Top image: Dead Cells by Motion Twin. Why? Great game and great trailer!
How many times do you need to show a hooky idea or game mechanic in a trailer for people to understand it? My general rule is at least twice, but no more than three.
The reason it’s good to show something 2-3 times is firstly because if you only show it once, the person watching might miss it entirely and if you never show it again they could be missing out on a key game mechanic. Also, when watching a game trailer I think people first look for how the game works, and then CONFIRMATION they were correct.
Using a key or a gun
This is because sometimes shots in trailers can look like a game mechanic, but it might just be a story moment which isn’t controlled by the player at all, or maybe it’s something the player only does once. There’s a big difference between a game where you use a key to open a door once like in say, an adventure game like Myst, and a game where finding keys to open doors is part of the core game loop like in The Legend of Zelda.
By the same token, there’s a big difference between finding and using a gun in a Call of Duty game where you’re constantly using guns and finding new ones, and a game like Hades where there’s only one gun in the entire game.
3 really is the magic number
People generally like things in threes so it’s good to satisfy that desire, but not go any further:
- The first time you see something it’s new
- The second time it confirms an idea
- The third time it creates a pattern
- The fourth time it becomes predictable
The most important things to repeat are the hooks of the game. For example, starting at 20 seconds into this trailer I made for Katana ZERO I start a montage showing how retrying encounters is a core part of the game.
I also did the same thing for this launch trailer I made for Dead Cells. I used the animation of the player resurrecting three times, but moved on after that. Similarly, in the intro to the trailer for The Last Clockwinder we showed the player performing actions three times in VR which then get repeated by robots.
You’ll notice there are game mechanics in these trailers which I DON’T show three times. So how do I decide which ones to repeat? One example is in the trailer for The Last Clockwinder I only show the seed bag mechanic once. This is because this is not a core game mechanic which the player NEEDS to know in order to understand the game’s hook. I needed people to watch the trailer and understand you create assembly lines of robot clones of yourself. If no one remembered you store seeds in a pouch, I wouldn’t lose any sleep.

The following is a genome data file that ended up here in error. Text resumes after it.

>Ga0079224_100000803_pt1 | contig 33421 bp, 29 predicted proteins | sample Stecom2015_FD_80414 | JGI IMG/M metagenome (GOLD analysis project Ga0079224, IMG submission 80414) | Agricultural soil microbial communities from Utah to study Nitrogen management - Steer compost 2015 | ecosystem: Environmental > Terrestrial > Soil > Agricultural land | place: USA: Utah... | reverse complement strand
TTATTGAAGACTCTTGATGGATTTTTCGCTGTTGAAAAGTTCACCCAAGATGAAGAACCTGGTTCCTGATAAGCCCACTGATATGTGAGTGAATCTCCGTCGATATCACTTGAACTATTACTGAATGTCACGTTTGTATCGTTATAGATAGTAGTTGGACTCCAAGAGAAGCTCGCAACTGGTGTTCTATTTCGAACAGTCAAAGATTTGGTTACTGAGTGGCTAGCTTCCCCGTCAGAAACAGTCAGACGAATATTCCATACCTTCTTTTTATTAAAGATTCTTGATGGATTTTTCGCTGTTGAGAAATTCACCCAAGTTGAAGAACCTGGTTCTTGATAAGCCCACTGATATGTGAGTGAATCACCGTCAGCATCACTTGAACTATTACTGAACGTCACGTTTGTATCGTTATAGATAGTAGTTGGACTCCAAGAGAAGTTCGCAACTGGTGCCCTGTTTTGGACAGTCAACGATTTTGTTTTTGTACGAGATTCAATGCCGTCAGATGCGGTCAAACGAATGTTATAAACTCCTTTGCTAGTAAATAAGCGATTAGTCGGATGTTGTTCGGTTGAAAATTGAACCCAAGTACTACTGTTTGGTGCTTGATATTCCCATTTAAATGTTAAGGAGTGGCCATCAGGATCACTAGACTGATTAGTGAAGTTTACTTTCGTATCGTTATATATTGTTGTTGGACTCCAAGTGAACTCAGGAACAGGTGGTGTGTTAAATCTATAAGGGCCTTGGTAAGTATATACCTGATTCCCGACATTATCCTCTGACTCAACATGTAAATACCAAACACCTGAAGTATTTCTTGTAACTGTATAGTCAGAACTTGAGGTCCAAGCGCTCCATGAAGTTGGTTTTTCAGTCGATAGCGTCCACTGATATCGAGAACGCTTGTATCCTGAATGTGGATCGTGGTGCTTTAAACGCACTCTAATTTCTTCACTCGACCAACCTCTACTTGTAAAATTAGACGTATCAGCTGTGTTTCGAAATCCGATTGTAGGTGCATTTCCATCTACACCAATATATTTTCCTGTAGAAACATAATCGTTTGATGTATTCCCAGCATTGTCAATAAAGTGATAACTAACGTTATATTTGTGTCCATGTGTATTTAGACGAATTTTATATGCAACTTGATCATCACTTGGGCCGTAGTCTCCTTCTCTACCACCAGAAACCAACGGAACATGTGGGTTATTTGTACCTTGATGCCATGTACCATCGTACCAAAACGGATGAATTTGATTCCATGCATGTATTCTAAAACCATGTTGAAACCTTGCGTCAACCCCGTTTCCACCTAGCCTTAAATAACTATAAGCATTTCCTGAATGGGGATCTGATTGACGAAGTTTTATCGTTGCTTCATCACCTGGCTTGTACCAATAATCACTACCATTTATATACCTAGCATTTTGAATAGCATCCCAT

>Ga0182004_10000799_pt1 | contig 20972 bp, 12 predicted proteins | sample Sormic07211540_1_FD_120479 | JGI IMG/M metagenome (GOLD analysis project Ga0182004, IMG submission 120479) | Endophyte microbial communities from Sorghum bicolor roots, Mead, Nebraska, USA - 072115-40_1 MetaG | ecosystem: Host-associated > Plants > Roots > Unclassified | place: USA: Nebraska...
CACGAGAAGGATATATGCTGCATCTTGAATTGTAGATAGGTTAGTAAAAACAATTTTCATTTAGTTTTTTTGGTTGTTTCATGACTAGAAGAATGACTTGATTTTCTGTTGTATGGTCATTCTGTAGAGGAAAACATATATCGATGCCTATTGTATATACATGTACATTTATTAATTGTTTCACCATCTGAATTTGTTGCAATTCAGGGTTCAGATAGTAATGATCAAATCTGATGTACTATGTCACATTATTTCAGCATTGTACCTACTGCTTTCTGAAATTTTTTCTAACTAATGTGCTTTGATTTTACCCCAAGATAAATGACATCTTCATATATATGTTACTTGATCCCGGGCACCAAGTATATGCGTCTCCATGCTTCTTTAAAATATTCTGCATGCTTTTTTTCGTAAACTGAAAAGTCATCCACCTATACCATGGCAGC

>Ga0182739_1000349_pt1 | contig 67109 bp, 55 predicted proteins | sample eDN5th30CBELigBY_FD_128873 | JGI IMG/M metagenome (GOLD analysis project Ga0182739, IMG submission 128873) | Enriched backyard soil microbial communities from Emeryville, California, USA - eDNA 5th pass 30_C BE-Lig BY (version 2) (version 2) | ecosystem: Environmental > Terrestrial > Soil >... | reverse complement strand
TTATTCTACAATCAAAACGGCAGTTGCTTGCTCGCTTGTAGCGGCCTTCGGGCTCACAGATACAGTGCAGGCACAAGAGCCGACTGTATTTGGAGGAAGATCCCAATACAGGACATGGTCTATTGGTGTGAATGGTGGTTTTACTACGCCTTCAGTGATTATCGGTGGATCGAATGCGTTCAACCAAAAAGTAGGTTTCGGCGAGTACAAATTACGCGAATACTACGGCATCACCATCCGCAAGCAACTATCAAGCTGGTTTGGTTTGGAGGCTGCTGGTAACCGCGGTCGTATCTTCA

For Katana ZERO it made sense to show the slow motion mechanic a bunch of times because it’s a central mechanic, but I didn’t need people to show multiple shots of the player riding in a mine cart because it’s a small one-off part of the game.
Repetition not only helps an idea sink in, it gives the idea more weight and significance. For example, in the trailer for Super Mario Odyssey, they spend a lot of time showing Mario using his cap to possess objects, but very little time showing Mario playing guitar as a mariachi singer.
Core hooky mechanics
For better and for worse, trailers can be seen as a mini-version of the whole game or movie. So the amount of focus on each thing is very important. If I wanted to, I could make a trailer for Firewatch which shows every set of brambles you cut down and every door you pry open. That would make it look like a game where you cut a lot of plants and pry open a lot of doors. But instead I only showed those things sparingly in favor of dialogue and story.
So when editing your trailer, make sure you show the CORE HOOKY MECHANICS 2-3 times but no more and no less. Back once again to my ice cream analogy. Sell your ice cream by repeating its hook (like being made with liquid nitrogen) NOT by repeating is anchor (like the fact that it’s a cold dessert)
Derek Lieu is a master at making game trailers. If you are interested in creating your own game trailers, you might want to consider taking his course. Check here for more details.